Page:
Queens Over Kings has basically always been a cover band. We've just had fun picking songs and playing them for the heck of it. There wasn't a reason to write music. Not to mention differing abilities, distance, and being shy kept us in our comfort zone over the years. Because of this The Blues Song, or Lock and Key, has been our only original song for a long, long time.
I had always assumed that music was a literal step-by-step process that once learned would work every time. "Just do this, then do that, and voila you have a song!" I even Googled it a couple times like any self-respecting Millenial would do. Nothing. On top of searching for the perfect way to write, I was afraid of being told I was wrong. When considering song topics, word choice, tone, emphasis, pitch, and so on there is a lot to think about so there is a lot of personal effort behind it all. If, and only if, you find something you like then you have to share it with someone eventually. Taking criticism for something you put your whole self into is not a lighthearted experience. It's a skill all on its own!
So how do you deal with all of the timing and shyness and attachment? To get the ball rolling I had to just commit to doing my part in the music. I am in no way perfect or on the same level as Jerald or even Hallie, but I can say that I can contribute. Bottom line, I have looked to find out what works for me in the role of lead singer/songwriter. Once I made the decision to do my job things became easier, at the very least familiar. Here are a few tips that I've picked up over the last year that will hopefully help you figure out your own way to write music:
- Remember that music is about balance - If you have ever heard of yin and yang, then you'll know what I'm saying. Everything has its opposite (fire and water, light and dark, feminine and masculine) so look for the compromise in your music. When writing Lock and Key we purposely made the words vague and complicated, but music that is straightforward is enjoyable too (see Taylor Berrett's "Those Days" for a prime example) and we are highlighting more of that now. Also consider what you think is worth sharing. On a scale of private and public display of emotion, do you want to be Sting or Taylor Swift?
- Carry a notebook and pen with you everywhere - And I mean EVERYWHERE. My mini journal is a significant part of my writing routine. Have a place where you can jot down lyrics from single words or phrases to whole verses. You'll thank yourself when it comes time to put something together. You can mix and match however you want or get help putting on the finishing touches. A great alternative is a notes app on your phone. I really like Evernote because I can sync to my computer. It is available for both Android and iPhone.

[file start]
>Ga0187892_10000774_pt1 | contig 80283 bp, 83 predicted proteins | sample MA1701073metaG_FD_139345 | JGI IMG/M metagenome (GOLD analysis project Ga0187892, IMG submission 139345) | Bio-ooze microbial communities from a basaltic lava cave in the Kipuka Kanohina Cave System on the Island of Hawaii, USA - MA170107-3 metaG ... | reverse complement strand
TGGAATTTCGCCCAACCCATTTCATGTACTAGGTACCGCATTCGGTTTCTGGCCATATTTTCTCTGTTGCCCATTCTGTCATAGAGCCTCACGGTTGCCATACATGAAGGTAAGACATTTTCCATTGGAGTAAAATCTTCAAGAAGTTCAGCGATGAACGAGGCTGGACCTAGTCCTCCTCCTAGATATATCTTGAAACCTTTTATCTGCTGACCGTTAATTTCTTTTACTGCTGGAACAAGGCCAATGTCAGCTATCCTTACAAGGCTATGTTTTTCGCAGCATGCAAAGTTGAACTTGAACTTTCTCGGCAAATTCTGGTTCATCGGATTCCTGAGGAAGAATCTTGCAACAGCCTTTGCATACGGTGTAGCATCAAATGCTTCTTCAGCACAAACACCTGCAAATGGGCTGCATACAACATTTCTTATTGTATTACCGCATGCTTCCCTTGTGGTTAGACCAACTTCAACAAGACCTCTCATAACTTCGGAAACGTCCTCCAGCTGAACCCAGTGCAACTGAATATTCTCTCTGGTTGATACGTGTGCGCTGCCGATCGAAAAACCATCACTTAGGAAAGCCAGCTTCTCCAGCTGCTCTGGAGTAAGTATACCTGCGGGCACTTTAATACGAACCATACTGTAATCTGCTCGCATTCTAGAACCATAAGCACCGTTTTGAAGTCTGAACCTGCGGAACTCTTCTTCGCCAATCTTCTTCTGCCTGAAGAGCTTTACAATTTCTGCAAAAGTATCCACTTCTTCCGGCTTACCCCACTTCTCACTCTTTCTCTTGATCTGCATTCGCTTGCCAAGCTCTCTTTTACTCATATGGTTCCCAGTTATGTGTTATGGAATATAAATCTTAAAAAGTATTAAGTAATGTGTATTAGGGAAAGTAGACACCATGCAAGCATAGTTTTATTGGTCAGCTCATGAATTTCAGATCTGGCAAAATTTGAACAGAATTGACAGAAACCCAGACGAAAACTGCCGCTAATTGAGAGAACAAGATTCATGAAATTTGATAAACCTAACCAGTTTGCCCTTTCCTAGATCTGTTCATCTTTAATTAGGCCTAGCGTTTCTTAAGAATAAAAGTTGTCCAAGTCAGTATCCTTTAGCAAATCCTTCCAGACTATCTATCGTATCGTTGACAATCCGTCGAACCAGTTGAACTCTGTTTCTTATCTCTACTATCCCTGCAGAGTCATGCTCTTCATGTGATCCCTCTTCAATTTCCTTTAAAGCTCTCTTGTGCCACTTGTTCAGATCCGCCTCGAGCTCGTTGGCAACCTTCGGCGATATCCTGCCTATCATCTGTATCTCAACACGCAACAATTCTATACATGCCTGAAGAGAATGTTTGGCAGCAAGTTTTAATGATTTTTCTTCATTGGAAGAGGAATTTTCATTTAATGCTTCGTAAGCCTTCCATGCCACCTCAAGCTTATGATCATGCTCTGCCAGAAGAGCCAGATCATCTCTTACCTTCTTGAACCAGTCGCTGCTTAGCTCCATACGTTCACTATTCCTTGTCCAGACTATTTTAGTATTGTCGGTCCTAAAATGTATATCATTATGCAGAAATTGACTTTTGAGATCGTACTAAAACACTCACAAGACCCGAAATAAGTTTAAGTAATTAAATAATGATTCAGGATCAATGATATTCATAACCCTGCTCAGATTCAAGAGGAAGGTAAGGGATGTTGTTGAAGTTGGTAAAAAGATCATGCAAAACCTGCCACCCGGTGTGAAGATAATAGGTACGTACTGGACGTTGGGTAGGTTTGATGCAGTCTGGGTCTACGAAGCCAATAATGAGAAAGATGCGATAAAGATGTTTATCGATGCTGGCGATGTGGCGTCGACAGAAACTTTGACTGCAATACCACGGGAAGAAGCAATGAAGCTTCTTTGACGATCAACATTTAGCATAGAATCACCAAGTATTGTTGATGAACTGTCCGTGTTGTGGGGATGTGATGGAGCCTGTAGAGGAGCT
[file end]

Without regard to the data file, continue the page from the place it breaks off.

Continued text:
- Set aside time to relax and write whatever pops into your head - Some of my favorite lyrics have come to me when I've set aside time to just lie on my back and look at the ceiling. For me this is usually when I'm settling down for the night. I've also tried other rooms of the house with great success haha. Everything counts here so write it all down. You just never know! We recently used what I wrote from a session like this into a new song that you can preview on the QOK Show. That first line gives me chills every time!
- Use music you love as a springboard - Put on your favorite tunes and try harmonizing or singing new words to melodies you already know. Learn how to play these songs on an instrument, be it piano or guitar, so you can sing along. I took a guitar class for fun and learned a tiny bit about music theory. That helps, often enough, when I'm in the Green Room with my amazingly talented and experienced siblings. Plus arranging the songs I love gives me practice with song structure.
- Just mess around in a jam sesh - This one has taken me the longest to work up to. I'm so glad I'm getting into it though since we are writing more original songs. I started laying down some nonsense after practice one night and it has really paid off with yet another new song. I think it's going to be our best song yet! Start singing about your pet, your dinner, or your favorite sweater. Good music is universal so those feelings about your car are bound to make sense to someone else somewhere right?